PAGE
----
It can get painful. I’ve had times in the early days where I was knitting heavier projects on straight needles and started to develop wrist and elbow pain because of it.
When you use circular needles, though, the weight of your work is held on the cable between the needles and you only have to move the shorter needle tip with a fewer amount of stitches on it. While the overall weight of your work doesn’t change, the location of that weight does change, and that makes a real difference for knitting comfort.
I’m Less Likely to Break Them
Again, this might just be a me problem, but hear me out. If you are also a tight knitter who likes to work on fiddly little projects with tiny little needles, you have probably encountered the pain of a broken DPN. This is especially the case if you prefer to work with wooden needles.
I have snapped so many needles over the years that I don’t even know where to start counting them, but what’s worse is that not only have I broken wooden needles, I’ve also bent my metal needles.
Yep. That’s right. I have bent metal knitting needles because I’m such a tight knitter.
When I use tiny circulars for my socks, though, there’s a much smaller needle tip and everything else is the cable. That gives me a much smaller surface to exert a ridiculously tight grip on. I can’t bend a needle that only fits between my thumb and my first two fingers. So that’s nice.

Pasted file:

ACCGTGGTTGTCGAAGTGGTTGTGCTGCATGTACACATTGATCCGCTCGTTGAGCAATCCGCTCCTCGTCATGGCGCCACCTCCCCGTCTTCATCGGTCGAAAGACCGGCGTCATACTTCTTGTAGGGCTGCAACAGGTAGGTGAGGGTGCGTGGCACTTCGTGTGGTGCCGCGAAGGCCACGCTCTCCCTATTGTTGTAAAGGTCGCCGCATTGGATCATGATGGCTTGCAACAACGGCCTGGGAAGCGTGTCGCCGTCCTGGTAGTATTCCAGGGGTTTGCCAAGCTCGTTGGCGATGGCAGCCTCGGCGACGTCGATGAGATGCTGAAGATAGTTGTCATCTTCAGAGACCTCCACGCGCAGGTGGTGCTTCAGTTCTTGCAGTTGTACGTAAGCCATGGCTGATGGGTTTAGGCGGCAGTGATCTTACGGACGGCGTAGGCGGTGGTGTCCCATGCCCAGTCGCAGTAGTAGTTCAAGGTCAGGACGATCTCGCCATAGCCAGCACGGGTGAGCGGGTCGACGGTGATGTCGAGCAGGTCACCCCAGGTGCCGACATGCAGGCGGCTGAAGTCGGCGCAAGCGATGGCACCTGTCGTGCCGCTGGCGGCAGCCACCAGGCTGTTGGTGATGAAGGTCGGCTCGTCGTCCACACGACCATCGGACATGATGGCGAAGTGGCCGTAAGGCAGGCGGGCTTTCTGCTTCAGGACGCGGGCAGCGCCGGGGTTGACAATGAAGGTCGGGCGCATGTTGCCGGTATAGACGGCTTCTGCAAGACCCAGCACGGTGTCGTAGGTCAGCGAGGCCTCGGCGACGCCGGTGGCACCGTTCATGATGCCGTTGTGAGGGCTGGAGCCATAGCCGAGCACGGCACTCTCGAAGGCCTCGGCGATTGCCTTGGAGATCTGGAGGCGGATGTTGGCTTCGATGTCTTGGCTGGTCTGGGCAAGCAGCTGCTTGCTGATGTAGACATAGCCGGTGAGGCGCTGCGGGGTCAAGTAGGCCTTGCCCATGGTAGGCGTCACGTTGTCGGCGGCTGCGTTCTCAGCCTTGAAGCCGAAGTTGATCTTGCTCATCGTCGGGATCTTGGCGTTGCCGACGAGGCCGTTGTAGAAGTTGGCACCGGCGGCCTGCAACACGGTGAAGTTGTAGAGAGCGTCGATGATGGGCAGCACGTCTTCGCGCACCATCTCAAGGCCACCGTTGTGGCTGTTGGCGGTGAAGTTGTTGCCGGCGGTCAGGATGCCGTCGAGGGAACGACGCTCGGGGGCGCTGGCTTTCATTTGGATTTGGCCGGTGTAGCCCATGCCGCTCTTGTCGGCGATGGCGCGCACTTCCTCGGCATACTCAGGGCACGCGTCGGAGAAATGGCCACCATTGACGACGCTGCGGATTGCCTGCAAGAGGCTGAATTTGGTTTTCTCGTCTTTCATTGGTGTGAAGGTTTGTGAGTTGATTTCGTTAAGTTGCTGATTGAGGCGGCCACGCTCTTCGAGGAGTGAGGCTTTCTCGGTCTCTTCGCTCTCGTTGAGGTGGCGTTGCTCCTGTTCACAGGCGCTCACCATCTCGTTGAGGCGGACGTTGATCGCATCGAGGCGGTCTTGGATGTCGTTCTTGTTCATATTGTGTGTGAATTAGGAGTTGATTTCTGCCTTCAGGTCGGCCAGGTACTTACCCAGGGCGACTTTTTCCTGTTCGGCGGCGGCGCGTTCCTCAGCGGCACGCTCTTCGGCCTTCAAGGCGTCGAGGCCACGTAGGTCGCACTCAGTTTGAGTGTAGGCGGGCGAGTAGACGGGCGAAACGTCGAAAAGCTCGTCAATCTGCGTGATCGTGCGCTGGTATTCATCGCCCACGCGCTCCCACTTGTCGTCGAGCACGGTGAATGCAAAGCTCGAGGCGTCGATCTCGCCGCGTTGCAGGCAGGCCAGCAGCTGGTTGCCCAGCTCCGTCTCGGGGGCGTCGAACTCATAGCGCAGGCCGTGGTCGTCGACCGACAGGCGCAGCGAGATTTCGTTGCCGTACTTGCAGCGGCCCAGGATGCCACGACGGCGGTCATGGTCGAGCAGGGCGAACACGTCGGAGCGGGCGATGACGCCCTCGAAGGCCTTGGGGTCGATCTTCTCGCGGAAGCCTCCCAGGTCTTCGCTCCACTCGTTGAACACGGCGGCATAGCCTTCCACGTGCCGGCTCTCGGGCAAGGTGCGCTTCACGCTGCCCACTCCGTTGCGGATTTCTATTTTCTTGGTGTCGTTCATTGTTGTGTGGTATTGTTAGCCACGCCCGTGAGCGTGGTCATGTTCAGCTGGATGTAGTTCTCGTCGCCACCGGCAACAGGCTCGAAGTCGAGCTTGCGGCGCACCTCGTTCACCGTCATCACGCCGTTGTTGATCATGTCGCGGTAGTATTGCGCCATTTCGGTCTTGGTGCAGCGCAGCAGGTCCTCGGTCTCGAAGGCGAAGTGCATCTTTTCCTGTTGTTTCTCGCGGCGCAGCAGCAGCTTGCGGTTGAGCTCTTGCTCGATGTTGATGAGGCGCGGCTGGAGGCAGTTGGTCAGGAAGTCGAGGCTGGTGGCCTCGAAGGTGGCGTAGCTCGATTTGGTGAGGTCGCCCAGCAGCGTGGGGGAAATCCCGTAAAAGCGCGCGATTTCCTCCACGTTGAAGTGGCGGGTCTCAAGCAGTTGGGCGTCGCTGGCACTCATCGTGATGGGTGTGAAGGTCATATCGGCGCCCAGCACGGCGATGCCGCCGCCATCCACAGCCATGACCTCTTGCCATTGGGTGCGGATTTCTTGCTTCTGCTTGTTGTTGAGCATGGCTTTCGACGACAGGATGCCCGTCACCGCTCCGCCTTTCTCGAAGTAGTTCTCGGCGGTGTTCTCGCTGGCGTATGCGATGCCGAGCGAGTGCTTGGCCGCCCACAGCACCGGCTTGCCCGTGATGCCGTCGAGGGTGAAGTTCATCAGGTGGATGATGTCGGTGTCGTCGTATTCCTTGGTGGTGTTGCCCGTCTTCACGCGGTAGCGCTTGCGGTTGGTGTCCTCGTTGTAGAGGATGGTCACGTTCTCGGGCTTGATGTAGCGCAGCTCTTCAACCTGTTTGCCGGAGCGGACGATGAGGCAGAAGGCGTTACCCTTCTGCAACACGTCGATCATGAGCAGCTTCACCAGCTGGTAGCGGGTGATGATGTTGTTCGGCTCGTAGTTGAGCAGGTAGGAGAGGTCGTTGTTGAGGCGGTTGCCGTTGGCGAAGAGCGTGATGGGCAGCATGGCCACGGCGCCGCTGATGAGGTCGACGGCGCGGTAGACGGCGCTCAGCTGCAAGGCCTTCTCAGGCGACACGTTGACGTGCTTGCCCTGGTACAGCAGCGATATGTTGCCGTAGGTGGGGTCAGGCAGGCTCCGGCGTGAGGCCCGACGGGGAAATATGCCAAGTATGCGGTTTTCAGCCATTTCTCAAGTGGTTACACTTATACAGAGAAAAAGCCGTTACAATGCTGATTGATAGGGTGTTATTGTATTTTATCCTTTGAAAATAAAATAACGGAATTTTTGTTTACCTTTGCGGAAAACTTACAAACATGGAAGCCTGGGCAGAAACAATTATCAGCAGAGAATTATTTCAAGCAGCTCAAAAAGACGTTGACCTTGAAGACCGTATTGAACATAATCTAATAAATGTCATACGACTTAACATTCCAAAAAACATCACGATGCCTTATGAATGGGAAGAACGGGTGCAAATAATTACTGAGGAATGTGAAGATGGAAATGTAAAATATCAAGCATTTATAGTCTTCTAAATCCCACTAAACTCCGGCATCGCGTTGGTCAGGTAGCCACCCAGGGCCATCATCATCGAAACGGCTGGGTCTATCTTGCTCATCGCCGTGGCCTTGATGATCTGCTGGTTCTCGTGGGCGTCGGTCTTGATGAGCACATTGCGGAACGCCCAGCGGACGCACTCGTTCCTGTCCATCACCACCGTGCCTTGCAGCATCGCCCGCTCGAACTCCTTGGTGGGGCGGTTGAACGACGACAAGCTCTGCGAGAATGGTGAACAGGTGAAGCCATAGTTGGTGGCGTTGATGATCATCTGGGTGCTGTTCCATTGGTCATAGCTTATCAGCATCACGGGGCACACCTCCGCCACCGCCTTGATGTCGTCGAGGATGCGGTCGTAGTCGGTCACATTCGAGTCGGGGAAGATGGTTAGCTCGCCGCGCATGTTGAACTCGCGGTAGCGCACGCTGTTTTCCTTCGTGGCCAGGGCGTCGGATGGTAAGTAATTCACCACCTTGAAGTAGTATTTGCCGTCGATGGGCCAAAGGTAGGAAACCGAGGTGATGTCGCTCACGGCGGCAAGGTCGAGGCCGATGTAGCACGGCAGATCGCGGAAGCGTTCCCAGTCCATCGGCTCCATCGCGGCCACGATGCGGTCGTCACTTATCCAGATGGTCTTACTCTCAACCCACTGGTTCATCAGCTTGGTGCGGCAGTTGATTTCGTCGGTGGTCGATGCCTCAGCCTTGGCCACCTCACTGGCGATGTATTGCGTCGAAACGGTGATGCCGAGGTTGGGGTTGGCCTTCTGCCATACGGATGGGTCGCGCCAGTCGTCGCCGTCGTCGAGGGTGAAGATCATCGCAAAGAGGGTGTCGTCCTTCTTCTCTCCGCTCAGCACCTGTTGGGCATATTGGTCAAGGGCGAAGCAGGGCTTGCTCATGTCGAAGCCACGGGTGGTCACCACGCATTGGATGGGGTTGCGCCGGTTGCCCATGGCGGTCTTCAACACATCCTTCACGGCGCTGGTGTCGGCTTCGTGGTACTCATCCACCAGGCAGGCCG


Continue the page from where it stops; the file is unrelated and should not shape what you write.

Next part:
There are all sorts of knitters out there with all sorts of needs, so of course what works best for me may not work best for you. One of the things I love most about knitting is how it is infinitely adaptable for each individual knitter’s needs and preferences.
However, if you find that straight needles or double pointed needles are not working well for you, it might be for some of these reasons. Circular needles might help solve that.
If you’re curious about some of my favorite knitting needles, here’s a round-up of the circular needles I use most! These are affiliate links, which means if you choose to buy something through those links, I’ll receive a small commission at no extra cost to you. I will always identify affiliate links for you. Thanks for supporting my work!
The 9-inch circular needles I prefer for knitting socks (affiliate link)
The interchangeable needle set I’ve been using since 2011 (affiliate link)
Chiaogoo US Size 4 (3.5 mm) circular needles (affiliate link)